About two years ago there was news of a female victim of domestic violence calling 911 under the guise of ordering pizza. The officer responded quickly, then followed the “acting” of the reporter, who was finally rescued. This means that the recipient of an emergency call is required to be able to think fast, be tactical, and be mentally stable. Imagine if in that situation, he suddenly became confused and anxious.
The Guilty, as a remake of the Danish film of the same title released in 2018, has such a scenario. The protagonist, Joe Baylor (Jake Gyllenhaal), is a member of the LAPD who is on a night shift at an emergency call center. He seemed calm, tended to care less about incoming reports. Through several calls he has received, including from Sergeant Bill Miller (voiced by Ethan Hawke), we learn that Joe is involved in a case (details will only be revealed in the final round), for which the trial will take place tomorrow. Top Movie Site
The wait makes Joe haunted by anxiety. The inhaler never leaves his hand, and he has difficulty controlling his emotions, especially when a call comes from Emily (Riley Keough), who claims to be kidnapped by her ex-husband. Joe struggles to find Emily’s whereabouts, but the process is not easy. In addition to technical problems, psychological instability also affects.
The Guilty has the potential to explore issues regarding the performance of irresponsible officers while on duty. Not only related to the summons, also the case that Joe awaits trial. We see Joe make a number of decisions that have negative consequences, and there are incredibly dark and shocking situations in the plot (which we can only hear on the phone). Best Movie
But, in a “very Hollywood” way, Nic Pizzolatto’s script disarms the above darkness (ironically, because it was made by the author of True Detective who highlights the darkest side of humans), to turn it into a “meaningful” story with a hopeful conclusion, about a “broken people helping broken people” and penance. I don’t hate happy endings. Even more like it than the stifling ending. But in this case, the choice actually removes the weight of the narrative.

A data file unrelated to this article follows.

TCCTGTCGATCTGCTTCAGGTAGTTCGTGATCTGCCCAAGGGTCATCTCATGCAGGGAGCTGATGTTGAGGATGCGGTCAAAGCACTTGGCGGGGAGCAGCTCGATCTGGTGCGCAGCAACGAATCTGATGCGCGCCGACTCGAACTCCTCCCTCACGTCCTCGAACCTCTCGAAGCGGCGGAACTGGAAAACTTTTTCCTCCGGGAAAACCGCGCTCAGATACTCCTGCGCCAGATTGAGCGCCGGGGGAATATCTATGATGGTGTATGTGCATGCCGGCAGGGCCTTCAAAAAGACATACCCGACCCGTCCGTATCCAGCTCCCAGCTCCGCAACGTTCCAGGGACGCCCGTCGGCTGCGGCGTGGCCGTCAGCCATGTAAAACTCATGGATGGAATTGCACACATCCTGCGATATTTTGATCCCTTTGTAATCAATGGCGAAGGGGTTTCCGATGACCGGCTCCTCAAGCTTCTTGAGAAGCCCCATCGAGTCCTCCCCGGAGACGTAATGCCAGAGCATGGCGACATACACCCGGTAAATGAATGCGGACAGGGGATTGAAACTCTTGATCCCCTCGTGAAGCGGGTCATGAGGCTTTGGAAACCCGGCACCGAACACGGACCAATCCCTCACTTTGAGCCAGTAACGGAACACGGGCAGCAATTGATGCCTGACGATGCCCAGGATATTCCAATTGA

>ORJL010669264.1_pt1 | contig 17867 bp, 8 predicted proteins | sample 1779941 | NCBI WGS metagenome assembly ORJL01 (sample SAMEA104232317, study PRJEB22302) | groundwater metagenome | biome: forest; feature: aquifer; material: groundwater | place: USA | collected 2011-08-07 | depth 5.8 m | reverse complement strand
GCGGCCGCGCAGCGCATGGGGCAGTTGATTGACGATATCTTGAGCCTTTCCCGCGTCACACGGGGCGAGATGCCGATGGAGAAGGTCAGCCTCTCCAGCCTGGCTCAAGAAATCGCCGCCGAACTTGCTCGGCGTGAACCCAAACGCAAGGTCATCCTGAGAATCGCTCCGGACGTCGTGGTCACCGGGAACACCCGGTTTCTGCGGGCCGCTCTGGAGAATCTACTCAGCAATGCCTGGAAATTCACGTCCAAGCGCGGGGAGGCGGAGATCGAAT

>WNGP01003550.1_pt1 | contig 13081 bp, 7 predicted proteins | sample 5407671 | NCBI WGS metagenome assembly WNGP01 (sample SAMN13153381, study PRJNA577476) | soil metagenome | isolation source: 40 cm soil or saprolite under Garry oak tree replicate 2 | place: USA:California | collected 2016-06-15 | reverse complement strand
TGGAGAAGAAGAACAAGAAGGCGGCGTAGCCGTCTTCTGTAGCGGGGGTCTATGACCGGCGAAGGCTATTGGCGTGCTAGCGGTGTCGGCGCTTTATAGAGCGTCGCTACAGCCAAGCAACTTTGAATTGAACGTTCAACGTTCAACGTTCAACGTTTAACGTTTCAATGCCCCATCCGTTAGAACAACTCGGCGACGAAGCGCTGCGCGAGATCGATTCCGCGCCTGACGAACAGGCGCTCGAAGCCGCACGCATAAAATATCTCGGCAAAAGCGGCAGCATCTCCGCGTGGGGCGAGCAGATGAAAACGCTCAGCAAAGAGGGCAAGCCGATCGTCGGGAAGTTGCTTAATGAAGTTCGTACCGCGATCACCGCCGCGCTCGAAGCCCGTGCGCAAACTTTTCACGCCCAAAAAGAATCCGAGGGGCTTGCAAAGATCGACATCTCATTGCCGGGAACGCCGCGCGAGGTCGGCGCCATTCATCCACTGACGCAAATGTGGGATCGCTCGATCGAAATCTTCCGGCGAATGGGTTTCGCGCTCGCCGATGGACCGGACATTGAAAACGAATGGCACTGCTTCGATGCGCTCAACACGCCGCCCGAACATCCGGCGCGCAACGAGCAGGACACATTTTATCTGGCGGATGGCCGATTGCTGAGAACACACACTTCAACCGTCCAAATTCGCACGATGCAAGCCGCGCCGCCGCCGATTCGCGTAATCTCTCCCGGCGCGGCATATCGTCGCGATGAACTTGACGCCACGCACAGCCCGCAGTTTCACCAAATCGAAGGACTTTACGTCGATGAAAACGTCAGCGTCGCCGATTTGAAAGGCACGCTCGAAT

As a thriller, the existence of Antoine Fuqua (Training Day, Olympus Has Fallen, The Equalizer) is a guarantee. Although the majority is set behind a chair, where the audience only hears descriptions of events rather than seeing them directly, Fuqua is still able to deliver an explosive thriller without an explosion, thanks to its fast tempo, screams, and satisfying twists. It’s not (just) surprising, but the twist also explains some of the details that have emerged. There are “breadcrumbs” scattered throughout the duration.
When I write “shouts”, of course I’m referring to the acting of Jake Gyllenhaal, who unleashes his energy at every turn. Not wrong. After all, like the rest of the film, the method aligns with the film’s goal, which is to turn European psychological thrillers into Hollywood-style spectacles that are more welcoming to a wider audience. There is one scene, when Joe asks Emily to calm down while taking a deep breath. Simultaneously, Joe caught his breath. Whether consciously or not, Joe is also helping himself. Gyllenhaal’s acting is more subtle in that part, and for me, that’s the best moment.
The Guilty is indeed solid, both in the directing and acting departments, regarding its contribution to building intensity. But looking at the original film, as well as the storytelling potential that can be achieved, this film is like a student who can get an A if he studies hard, but chooses an easier path, relaxes, and finally gets a B. It’s sufficient, but could be much better. Movie Review